Basque Cooking: If Ours Were the Worst of All Lives

Journal of the International Wine & Food Society  London, 1988 (1,900 words; extracts)
Versión en español | Version de langue française | Japanese version  

5/cont. 

New horizons may also be local. Writing in Fool, the cult Swedish food magazine, Tara Stevens has described Andoni Aduriz and his kitchen team at Mugaritz as "making the best use of things that they find on any given day." It's a well-picked metaphor for their regular foraging in the wild - sometimes of aromatic plants to make soap but more often of herbs - and hands-on harvesting of fresh produce."

Local culinary identity – today too internationalist to be called regional pride – remains a catalyst hand-in-hand with the traditional egalitarian idea of culinary culture....

FOOD AS SOCIAL NARRATIVE

Women are also making their way back into professional kitchens.  The new Centro Culinario Vasco (Basque Culinary Centre), linked to Mondragón University, which offers Europe's first degrees in gastronomic science, gave 43% of its places to women in the first year’s intake in 2011.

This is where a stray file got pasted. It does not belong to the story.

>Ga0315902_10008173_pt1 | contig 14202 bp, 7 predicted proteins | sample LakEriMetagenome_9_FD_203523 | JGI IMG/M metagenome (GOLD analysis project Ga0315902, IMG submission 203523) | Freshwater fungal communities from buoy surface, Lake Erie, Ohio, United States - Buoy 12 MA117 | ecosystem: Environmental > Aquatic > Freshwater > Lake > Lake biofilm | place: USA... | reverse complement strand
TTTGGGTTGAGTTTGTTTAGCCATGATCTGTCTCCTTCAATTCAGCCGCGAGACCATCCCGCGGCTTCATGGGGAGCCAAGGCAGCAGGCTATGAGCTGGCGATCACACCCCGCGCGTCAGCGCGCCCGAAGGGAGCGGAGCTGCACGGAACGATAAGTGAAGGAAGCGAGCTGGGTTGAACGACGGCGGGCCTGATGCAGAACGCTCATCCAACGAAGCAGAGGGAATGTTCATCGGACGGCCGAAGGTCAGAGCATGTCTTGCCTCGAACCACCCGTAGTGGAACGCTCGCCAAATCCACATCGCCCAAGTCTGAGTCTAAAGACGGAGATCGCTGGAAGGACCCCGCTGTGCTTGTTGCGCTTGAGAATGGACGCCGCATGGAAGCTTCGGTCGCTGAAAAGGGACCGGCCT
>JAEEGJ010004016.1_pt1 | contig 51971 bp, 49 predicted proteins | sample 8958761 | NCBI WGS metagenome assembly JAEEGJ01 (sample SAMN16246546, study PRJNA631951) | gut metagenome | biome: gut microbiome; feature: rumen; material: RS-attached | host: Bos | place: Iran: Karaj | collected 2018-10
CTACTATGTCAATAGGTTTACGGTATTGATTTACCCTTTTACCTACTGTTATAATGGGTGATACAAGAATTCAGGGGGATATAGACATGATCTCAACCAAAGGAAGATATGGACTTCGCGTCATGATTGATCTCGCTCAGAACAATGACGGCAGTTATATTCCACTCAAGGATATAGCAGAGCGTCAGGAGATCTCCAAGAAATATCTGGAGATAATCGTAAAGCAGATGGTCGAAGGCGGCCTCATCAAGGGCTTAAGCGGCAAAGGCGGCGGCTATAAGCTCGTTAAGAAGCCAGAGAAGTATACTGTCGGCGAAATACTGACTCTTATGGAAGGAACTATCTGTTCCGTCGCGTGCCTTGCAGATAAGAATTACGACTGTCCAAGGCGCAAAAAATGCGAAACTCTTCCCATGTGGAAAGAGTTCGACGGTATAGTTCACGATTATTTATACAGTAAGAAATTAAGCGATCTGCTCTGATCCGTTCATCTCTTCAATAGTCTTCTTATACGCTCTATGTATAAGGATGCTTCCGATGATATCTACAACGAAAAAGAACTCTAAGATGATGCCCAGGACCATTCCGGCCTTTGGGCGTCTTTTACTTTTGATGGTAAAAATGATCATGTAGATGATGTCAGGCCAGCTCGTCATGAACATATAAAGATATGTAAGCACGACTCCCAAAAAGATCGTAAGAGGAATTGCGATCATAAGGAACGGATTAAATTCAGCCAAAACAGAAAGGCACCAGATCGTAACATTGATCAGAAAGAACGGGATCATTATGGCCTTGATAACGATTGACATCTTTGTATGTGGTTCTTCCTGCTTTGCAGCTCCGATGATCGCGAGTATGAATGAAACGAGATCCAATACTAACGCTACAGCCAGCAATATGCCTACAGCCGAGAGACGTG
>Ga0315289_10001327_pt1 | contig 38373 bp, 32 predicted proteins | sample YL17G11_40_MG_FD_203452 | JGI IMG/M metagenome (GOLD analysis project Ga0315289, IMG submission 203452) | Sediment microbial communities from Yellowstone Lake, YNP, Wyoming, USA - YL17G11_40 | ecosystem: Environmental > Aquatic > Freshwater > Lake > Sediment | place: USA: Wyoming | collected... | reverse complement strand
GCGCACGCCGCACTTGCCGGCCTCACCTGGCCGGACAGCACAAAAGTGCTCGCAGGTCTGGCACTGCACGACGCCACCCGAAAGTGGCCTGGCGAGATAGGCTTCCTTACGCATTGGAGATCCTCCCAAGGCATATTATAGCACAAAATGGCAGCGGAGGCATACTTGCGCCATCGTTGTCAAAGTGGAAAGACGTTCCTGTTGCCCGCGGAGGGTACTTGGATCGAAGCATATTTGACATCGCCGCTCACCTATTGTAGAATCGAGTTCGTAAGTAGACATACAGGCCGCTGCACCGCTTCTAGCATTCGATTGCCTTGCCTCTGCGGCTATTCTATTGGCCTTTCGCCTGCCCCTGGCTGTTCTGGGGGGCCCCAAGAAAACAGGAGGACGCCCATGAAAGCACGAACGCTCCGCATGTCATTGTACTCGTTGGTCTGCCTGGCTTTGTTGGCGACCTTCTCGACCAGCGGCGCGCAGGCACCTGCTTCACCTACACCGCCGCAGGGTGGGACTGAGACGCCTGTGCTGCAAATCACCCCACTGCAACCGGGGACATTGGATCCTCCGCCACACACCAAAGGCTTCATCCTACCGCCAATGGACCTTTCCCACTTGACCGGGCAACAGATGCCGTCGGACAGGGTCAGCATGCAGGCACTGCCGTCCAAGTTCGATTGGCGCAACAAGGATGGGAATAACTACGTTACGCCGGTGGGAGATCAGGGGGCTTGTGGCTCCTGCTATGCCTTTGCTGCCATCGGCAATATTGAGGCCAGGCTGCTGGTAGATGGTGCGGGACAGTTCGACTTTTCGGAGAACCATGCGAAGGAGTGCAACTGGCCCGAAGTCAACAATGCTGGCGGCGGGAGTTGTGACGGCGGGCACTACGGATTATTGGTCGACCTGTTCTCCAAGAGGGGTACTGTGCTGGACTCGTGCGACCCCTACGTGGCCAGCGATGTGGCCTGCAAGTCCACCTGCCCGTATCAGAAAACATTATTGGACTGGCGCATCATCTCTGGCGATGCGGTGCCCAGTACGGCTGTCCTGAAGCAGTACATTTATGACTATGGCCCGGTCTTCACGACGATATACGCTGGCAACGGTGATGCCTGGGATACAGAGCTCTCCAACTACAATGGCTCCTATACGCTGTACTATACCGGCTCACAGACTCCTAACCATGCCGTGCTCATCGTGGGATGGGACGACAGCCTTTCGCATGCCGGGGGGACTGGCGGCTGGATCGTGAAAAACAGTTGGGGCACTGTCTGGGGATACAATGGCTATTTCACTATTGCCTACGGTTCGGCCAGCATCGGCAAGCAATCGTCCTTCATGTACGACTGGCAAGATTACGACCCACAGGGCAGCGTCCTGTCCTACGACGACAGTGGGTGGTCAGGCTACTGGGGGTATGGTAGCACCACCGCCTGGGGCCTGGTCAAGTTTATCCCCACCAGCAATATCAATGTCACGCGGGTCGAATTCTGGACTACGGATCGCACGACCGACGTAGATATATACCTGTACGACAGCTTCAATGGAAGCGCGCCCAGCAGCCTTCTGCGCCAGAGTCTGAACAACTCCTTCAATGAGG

Today the crisis is far wider than one of produce. But perhaps the crisis de producto has helped in the  narrative for finding wider solutions. Local culinary identity - today too internationalist to be called regional pride - remains a catalyst hand-in-hand with the traditional egalitarian idea of a culinary culture. A Basque saying designed to express appreciation at the end of a good meal says it all. "Gu txartoen bizi gareonak biagina, elitzaka munduan txarrik izango."  (If ours were the worst of all lives, then there could be no bad in the world.)

Might that collective voice, wishing the best for all, be a declaration of intentions? One hopes so. 

© Vicky Hayward, 1988-2012.

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